So the master of comedy, turned master of thrillers, Jordan Peele is back for another round of horror fun. His previous directorial debut in Get Out left audiences astounded by the perfect blend of horrifying mind games and comedic one-liners. This time, Peele has delivered us a brand new horror experience entitled Us.
I’m sure by now, most of you have seen a trailer or post about this movie since it has basically been impossible to escape in the last week. So I’ll just do a very basic tldr version of the film’s premise. Essentially, there is a family who goes to the beach, sees their doppelgangers, and the doppelgangers begin to try and murder them.
If that sounded at all interesting to you, then you should be interested in reading through the rest of this review. Don’t worry, as usual, I’m going to leave any major spoilers out of the review.
So right off the bat, you are shown some text on the screen explaining that there are mass amounts of underground tunnels all throughout the United States. This basically leads you to realize that tunnels will have something to do with this movie (albeit not until about 3/4 of the way through the film).
From there we are introduced to this young girl named Adelaide and her parents at a beachside carnival. They play some games before the little girl wanders off into a hall of mirrors attraction. She sees someone who looks exactly like her (but obviously is not just a reflection) and then the screen cuts back to modern times. Now that little girl is all grown up (and played by Lupita Nyong’o) and riding in the car with her husband Gabe (played by Winston Duke) and two children Zora and Jason (played by Shahadi Wright Joseph and Evan Alex).
They arrive at their summer house which is not far from that same dreaded beach where she originally had that horrifying encounter. At the beach, they meet up with the nice (although very stereotypically Wall Street) Tyler family. This new family consists of a father (played by Tim Heidecker), mother (played by Elisabeth Moss) and two twin teenage girls (because of course there are creepy twins in a horror movie).
After briefly losing track of their son at the beach, the main family (the Wilsons) decide to head back to their summer house. That is when Adelaide decides to first tell her husband about her traumatic experience as a child at that same beach. Gabe provides us with some very funny moments during these scenes (and comes off as a very Jordan Peele-like character).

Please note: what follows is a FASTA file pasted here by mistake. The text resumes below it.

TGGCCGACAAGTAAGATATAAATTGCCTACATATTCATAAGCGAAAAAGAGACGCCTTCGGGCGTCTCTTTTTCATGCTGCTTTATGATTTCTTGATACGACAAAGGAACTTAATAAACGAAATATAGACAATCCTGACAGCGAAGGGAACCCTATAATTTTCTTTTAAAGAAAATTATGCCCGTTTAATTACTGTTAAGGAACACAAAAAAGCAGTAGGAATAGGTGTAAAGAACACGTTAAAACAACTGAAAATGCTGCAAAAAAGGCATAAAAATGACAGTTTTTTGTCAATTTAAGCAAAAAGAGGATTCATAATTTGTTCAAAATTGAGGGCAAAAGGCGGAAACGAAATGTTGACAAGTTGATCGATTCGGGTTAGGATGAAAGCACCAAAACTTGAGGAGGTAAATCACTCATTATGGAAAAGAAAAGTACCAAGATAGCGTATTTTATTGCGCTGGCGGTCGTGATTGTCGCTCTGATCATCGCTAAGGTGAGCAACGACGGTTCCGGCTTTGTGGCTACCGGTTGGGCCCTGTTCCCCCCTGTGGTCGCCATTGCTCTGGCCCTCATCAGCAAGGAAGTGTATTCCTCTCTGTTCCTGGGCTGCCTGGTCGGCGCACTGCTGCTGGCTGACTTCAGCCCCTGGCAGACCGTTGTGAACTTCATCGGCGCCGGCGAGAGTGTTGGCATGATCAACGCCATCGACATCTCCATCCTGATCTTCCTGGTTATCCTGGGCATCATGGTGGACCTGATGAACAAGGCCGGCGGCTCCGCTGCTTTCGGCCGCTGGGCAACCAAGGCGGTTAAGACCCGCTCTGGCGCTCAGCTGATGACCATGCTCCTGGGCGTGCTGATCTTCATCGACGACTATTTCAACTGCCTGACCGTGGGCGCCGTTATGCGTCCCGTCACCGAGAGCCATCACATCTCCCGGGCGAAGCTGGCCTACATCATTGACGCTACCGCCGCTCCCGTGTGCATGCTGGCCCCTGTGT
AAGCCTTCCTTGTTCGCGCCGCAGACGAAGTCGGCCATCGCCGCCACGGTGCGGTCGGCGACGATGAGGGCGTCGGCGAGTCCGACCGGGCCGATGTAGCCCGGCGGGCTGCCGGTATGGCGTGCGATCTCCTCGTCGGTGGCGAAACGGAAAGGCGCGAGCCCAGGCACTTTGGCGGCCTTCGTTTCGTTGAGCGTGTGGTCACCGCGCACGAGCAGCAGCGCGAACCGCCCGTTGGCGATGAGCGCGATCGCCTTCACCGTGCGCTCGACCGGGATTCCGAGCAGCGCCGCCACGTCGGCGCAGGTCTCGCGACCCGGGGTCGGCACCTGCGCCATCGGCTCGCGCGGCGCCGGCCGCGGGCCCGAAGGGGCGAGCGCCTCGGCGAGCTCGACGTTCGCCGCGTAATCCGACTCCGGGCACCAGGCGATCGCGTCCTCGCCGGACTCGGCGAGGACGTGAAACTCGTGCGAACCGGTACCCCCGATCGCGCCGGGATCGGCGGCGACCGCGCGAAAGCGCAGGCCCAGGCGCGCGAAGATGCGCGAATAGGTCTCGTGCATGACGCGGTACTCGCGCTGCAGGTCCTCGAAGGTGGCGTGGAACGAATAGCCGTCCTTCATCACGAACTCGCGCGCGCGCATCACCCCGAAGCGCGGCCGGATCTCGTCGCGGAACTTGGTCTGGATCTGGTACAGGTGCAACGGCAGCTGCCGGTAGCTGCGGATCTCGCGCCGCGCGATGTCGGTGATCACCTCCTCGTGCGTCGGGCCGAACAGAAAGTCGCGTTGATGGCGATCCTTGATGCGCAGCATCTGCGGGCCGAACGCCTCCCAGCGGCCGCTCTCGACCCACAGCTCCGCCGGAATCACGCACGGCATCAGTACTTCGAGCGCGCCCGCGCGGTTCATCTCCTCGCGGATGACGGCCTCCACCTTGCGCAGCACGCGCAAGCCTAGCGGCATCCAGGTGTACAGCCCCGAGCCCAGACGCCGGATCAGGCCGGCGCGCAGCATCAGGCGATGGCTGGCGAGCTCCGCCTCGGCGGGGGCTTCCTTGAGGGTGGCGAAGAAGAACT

It is at this point that (for a lack of better words) shit goes down. The doppelgangers appear and give a really brief and incredibly mystic/confusing explanation as to who they are. Unfortunately, it does not really get any less confusing as the movie progresses.
For those people who like to say life is about the journey not the destination, they will absolutely fucking love this movie. The introduction and first 2/3 of the film are incredibly entertaining and really well done for the most part. However, the ending left me feeling as though someone had completely pulled the rug out from under my feet.
Peele spends a lot of time getting us to connect with these characters and he does this phenomenally. Watching them fight and kill in order to save each other is really entertaining. Not to mention the fact that the doppelgangers look absolutely fucking horrifying (and yes, the twins from the Tyler family get even creepier). He also uses the music so phenomenally in this movie to elevate the level of horror beyond belief.
It feels as though the director was prepared to lay out this detailed and intriguing explanation as to the backstory and plan of these doppelgangers, but then realized that the movie was already almost two hours long and decided to cut half of the explanation. So it just leaves you feeling confused and with more questions than you had when you went into the theater.
Peele supposedly has all these answers that we are looking for, but just chooses not to share them with us in this film. I could live with this fact if there was a guarantee that we were getting a sequel to Us, but so far this hasn’t happened. While Peele has said that he is open to returning to this story, he has not yet confirmed anything.
Overall, I understand that Peele was going for a metaphoric and mysterious plot. However, you can’t sacrifice the surface quality of a movie to try and achieve “deeper meanings”. So from a strictly movie-goer perspective, this movie has a great setup but falls short at the end. I give this film 3.5 out of 5 golden scissors.